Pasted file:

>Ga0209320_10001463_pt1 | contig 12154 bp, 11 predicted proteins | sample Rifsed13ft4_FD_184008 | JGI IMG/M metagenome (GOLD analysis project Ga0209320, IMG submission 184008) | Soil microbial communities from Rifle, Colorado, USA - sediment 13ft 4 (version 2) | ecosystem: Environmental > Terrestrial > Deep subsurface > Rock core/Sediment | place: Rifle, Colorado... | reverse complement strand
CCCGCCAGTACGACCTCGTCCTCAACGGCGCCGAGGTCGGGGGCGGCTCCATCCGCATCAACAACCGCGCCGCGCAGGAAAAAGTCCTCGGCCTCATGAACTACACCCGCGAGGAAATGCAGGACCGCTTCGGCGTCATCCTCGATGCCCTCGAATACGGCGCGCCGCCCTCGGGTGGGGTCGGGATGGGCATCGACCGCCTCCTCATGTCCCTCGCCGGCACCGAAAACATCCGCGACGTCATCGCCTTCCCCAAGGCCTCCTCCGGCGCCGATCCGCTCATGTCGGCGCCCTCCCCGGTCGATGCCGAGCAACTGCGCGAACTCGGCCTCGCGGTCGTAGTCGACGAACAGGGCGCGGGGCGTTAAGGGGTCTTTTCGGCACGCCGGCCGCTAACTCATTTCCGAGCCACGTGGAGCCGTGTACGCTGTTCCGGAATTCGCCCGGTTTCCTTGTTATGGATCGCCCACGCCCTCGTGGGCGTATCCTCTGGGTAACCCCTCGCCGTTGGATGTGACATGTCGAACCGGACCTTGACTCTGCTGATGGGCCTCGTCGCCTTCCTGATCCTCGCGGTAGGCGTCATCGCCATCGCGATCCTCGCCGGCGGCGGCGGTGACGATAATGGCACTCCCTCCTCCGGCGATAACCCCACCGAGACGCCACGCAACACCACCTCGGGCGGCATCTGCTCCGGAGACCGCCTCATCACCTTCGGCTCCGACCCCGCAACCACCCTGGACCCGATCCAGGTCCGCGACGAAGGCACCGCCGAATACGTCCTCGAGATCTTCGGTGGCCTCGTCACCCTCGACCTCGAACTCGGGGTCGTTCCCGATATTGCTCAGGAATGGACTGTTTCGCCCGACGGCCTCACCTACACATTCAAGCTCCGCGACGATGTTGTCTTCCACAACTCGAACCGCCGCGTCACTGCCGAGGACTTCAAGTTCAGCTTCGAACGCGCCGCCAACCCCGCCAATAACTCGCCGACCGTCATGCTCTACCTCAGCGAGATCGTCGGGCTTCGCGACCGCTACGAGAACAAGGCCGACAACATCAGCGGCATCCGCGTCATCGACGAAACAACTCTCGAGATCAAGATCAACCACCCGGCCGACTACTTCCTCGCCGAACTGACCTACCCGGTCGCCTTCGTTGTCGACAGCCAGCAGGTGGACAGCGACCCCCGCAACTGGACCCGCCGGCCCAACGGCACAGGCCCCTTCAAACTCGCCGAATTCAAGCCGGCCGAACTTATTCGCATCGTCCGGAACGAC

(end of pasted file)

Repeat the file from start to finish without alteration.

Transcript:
>Ga0209320_10001463_pt1 | contig 12154 bp, 11 predicted proteins | sample Rifsed13ft4_FD_184008 | JGI IMG/M metagenome (GOLD analysis project Ga0209320, IMG submission 184008) | Soil microbial communities from Rifle, Colorado, USA - sediment 13ft 4 (version 2) | ecosystem: Environmental > Terrestrial > Deep subsurface > Rock core/Sediment | place: Rifle, Colorado... | reverse complement strand
CCCGCCAGTACGACCTCGTCCTCAACGGCGCCGAGGTCGGGGGCGGCTCCATCCGCATCAACAACCGCGCCGCGCAGGAAAAAGTCCTCGGCCTCATGAACTACACCCGCGAGGAAATGCAGGACCGCTTCGGCGTCATCCTCGATGCCCTCGAATACGGCGCGCCGCCCTCGGGTGGGGTCGGGATGGGCATCGACCGCCTCCTCATGTCCCTCGCCGGCACCGAAAACATCCGCGACGTCATCGCCTTCCCCAAGGCCTCCTCCGGCGCCGATCCGCTCATGTCGGCGCCCTCCCCGGTCGATGCCGAGCAACTGCGCGAACTCGGCCTCGCGGTCGTAGTCGACGAACAGGGCGCGGGGCGTTAAGGGGTCTTTTCGGCACGCCGGCCGCTAACTCATTTCCGAGCCACGTGGAGCCGTGTACGCTGTTCCGGAATTCGCCCGGTTTCCTTGTTATGGATCGCCCACGCCCTCGTGGGCGTATCCTCTGGGTAACCCCTCGCCGTTGGATGTGACATGTCGAACCGGACCTTGACTCTGCTGATGGGCCTCGTCGCCTTCCTGATCCTCGCGGTAGGCGTCATCGCCATCGCGATCCTCGCCGGCGGCGGCGGTGACGATAATGGCACTCCCTCCTCCGGCGATAACCCCACCGAGACGCCACGCAACACCACCTCGGGCGGCATCTGCTCCGGAGACCGCCTCATCACCTTCGGCTCCGACCCCGCAACCACCCTGGACCCGATCCAGGTCCGCGACGAAGGCACCGCCGAATACGTCCTCGAGATCTTCGGTGGCCTCGTCACCCTCGACCTCGAACTCGGGGTCGTTCCCGATATTGCTCAGGAATGGACTGTTTCGCCCGACGGCCTCACCTACACATTCAAGCTCCGCGACGATGTTGTCTTCCACAACTCGAACCGCCGCGTCACTGCCGAGGACTTCAAGTTCAGCTTCGAACGCGCCGCCAACCCCGCCAATAACTCGCCGACCGTCATGCTCTACCTCAGCGAGATCGTCGGGCTTCGCGACCGCTACGAGAACAAGGCCGACAACATCAGCGGCATCCGCGTCATCGACGAAACAACTCTCGAGATCAAGATCAACCACCCGGCCGACTACTTCCTCGCCGAACTGACCTACCCGGTCGCCTTCGTTGTCGACAGCCAGCAGGTGGACAGCGACCCCCGCAACTGGACCCGCCGGCCCAACGGCACAGGCCCCTTCAAACTCGCCGAATTCAAGCCGGCCGAACTTATTCGCATCGTCCGGAACGAC